POLO SANDOVAL, CNN CORRESPONDENT (voice-over): Water hasn't stopped bubbling through the soggy road that leads to the V8 Ranch. It's home to Brandon Cutrer and his family. BRANDON CUTRER, TEXAS CATTLEMAN, V8 RANCH: This spot where we're

sitting on right now is directly in the middle of the Brazos Rivers and the Colorado River, and so flooding from both those has affected our ranch.

SANDOVAL (voice-over): Six thousand-acre property, sits about an hour's drive west of Houston.

CUTRER: Our venture (ph) to say is close to three quarters of it. Total -- we're under water.

SANDOVAL (voice-over): Like so many southeast Texas ranches, V8 took a heavy hit from Harvey.

CUTRER: It hit hard and it hit fast.

SANDOVAL (voice-over): Last week, the water rose quickly, trapping some of the ranch's prized Brahman cattle that led to this rescue effort. It was captured on cell phone video.


CUTRER: Just pray for us until we get these cattle out of here. They're doing pretty good.


SANDOVAL: While officials had their hands busy in the city saving people, you guys had rescues of your own to do.

CUTRER: That's right.

SANDOVAL: And those were?

CUTRER: Just trying to save our livelihood, not only ours but our neighbors'.

SANDOVAL (voice-over): Seven generations of ranch to V8 says this cattleman, none of them have ever faced a flood of this magnitude.

CUTRER: What we were expecting as when we put the boats in the water to start to look for things that we wouldn't find them. And if we did find them, they'd be turned over upside down, hung up in a fence dead.

SANDOVAL (voice-over): Neighbors usually separated by acres of rolling ranch land came together following Harvey, in many cases hoping to lead each other's herds to higher ground.

CUTRER: Altogether, V8 Ranch has well over 2,000 head.

SANDOVAL: How many did you lose?

CUTRER: That we know of, one. There area some people that lost their entire herd.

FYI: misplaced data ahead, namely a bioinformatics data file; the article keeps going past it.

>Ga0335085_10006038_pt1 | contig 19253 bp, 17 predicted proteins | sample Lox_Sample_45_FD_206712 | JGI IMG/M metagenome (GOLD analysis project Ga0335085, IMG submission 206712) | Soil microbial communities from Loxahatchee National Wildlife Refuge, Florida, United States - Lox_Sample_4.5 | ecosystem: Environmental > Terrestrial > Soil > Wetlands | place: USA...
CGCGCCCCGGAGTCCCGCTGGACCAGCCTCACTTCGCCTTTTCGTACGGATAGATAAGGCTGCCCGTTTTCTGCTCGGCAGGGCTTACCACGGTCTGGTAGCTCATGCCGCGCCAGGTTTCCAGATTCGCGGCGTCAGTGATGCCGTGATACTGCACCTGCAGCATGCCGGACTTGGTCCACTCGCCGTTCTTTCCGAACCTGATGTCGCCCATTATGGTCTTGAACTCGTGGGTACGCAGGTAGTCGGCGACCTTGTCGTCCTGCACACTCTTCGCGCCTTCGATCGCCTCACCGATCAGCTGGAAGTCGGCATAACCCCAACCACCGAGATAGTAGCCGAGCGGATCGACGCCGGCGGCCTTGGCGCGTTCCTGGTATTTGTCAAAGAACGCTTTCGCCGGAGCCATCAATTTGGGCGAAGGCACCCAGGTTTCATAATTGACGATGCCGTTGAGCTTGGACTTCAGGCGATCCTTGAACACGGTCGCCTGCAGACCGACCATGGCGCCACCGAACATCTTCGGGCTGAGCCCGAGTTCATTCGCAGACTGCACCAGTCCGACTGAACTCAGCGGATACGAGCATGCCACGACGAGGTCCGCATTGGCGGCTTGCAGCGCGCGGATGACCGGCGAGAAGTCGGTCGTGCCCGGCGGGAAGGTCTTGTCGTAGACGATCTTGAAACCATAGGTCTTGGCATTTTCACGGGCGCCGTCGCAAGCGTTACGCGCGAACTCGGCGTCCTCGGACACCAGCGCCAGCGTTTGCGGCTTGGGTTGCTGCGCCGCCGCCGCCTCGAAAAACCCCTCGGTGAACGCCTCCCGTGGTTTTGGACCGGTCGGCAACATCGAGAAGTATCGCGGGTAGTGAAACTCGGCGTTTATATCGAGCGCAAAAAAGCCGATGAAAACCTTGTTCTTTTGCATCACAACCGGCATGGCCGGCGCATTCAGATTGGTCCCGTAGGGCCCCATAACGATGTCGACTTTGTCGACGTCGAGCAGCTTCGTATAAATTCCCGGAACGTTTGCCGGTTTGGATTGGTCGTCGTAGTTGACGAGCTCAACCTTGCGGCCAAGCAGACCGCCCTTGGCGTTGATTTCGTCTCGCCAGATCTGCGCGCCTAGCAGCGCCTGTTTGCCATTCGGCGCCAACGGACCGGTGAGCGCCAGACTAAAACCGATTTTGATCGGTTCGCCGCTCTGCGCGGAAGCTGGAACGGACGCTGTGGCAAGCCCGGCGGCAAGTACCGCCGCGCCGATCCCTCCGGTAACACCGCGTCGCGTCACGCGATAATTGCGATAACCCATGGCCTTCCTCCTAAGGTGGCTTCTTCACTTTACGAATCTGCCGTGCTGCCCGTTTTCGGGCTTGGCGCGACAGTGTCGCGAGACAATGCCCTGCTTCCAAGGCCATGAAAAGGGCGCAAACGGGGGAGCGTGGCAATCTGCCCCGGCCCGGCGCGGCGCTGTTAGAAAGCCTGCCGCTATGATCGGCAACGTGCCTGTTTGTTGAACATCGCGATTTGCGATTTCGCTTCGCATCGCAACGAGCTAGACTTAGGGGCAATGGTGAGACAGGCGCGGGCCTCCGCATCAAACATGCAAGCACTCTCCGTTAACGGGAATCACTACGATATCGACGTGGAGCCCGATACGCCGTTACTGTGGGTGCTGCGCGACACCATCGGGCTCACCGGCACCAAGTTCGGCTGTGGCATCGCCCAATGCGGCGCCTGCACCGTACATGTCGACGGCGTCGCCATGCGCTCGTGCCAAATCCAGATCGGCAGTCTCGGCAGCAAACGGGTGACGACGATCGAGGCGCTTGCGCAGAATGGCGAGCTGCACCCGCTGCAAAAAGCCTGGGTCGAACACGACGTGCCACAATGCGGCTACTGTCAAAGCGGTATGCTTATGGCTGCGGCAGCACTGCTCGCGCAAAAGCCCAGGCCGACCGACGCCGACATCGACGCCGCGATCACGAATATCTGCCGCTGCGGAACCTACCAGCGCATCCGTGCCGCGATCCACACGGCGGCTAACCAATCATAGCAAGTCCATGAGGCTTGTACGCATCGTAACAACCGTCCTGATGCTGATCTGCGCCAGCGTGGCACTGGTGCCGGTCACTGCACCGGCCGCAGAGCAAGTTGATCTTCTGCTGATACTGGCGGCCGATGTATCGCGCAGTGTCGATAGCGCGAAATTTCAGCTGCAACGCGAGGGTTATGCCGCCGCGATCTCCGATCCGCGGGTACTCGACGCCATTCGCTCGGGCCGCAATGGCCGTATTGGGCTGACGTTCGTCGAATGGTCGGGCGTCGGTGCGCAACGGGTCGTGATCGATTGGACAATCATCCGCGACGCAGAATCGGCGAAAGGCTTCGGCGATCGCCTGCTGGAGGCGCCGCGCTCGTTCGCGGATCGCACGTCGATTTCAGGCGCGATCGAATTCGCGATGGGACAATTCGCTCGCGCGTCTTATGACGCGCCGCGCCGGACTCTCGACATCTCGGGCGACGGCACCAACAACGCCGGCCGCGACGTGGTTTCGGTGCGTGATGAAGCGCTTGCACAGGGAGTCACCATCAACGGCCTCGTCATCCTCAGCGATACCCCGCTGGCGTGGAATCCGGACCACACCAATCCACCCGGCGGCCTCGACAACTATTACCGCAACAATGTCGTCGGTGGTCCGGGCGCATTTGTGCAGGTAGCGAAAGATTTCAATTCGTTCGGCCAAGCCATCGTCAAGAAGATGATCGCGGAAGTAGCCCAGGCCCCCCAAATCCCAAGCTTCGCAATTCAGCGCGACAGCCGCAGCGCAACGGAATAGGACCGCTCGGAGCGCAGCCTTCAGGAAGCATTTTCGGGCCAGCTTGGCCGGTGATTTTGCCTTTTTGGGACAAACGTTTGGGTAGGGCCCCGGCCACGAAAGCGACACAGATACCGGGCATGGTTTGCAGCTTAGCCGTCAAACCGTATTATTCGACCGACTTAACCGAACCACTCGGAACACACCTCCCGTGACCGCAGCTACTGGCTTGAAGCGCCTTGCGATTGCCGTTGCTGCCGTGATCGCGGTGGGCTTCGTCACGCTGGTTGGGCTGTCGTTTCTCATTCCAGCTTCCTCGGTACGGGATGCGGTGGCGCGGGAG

SANDOVAL (voice-over): From the air, we saw many ranches in a similar situation. Water either continues to flood properties or left them uninhabitable for cattle.

SANDOVAL (on-camera): Even after the flood waters begin to recede, many of these pastures won't be able to be used for grazing. You see all of this floodwater left behind some pretty nasty sediment.

CUTRER: You know, the grass has kind of got a brown tint to it, and that was from all the mud and the silt that was in the floodwater and it's kind of coated on there and the cows don't really like to eat it too much.

SANDOVAL (voice-over): Light rain may actually help by rinsing off the once sprawling dark green pastures. Until that happens, the region's ranchers are counting on winter hay reserves and on each other.

CUTRER: I'm glad you made it.

UNIDENTIFIED MALE: Yes. You all take care, buddy.

CUTRER: You too.


SANDOVAL (voice-over): Harvey's havoc may have been overwhelming. It is no match against this Texas rancher's will to survive.

CUTRER: Quitting is not an option. You've got to feed your family so.


WHITFIELD: All right, Polo Sandoval, thank you so much for that point of view from the ranchers there in Texas.

All right, tomorrow night, CNN is airing a documentary on President Ronald Reagan and it's called "The Reagan Show." here's a sneak peek.


RONALD REAGAN, FORMER PRESIDENT OF THE UNITED STATES: Good evening, this is Ronald Reagan, president of the United States of America. Got no history books over there? I don't think so. I am pleased to speak to you on the occasion of --


REAGAN: Good evening. This is Ronald Reagan, president of the United States of America. I'm pleased to speak to you on the occasion of a New Year. On behalf of the American people, I wish you all a happy and healthy new year. Let's work together to make it a year of peace. There is no better goal for 1986 or for any year. Let us look forward to a future of chistoe nebo for all mankind. Thank you, spasibo.

UNIDENTIFIED FEMALE: You say it better than I do but it sounds like you had a T in it, instead you netbo (ph).

REAGAN: Chistoe nebo. (END VIDEO CLIP)

WHITFIELD: The lighter side, behind the scenes of what it is to be Ronald Reagan. "The Reagan Show" tomorrow at 9:00 p.m. eastern time right here on CNN.

I'm Fredricka Whitfield. Thanks so much for being with me this Sunday. The next hour of the "CNN Newsroom" Ana Cabrera starts right now.

ANA CABRERA, CNN NEWSROOM HOST: Top of the hour, I'm Ana Cabrera in New York. You are live in the the "CNN Newsroom." Thank you so much for joining me. We begin this hour with North Korea's most powerful nuclear test ever and a fresh, direct warning from the U.S. to the Kim Jong-un regime.

North Korea claims it detonated an advanced hydrogen bomb that is missile ready.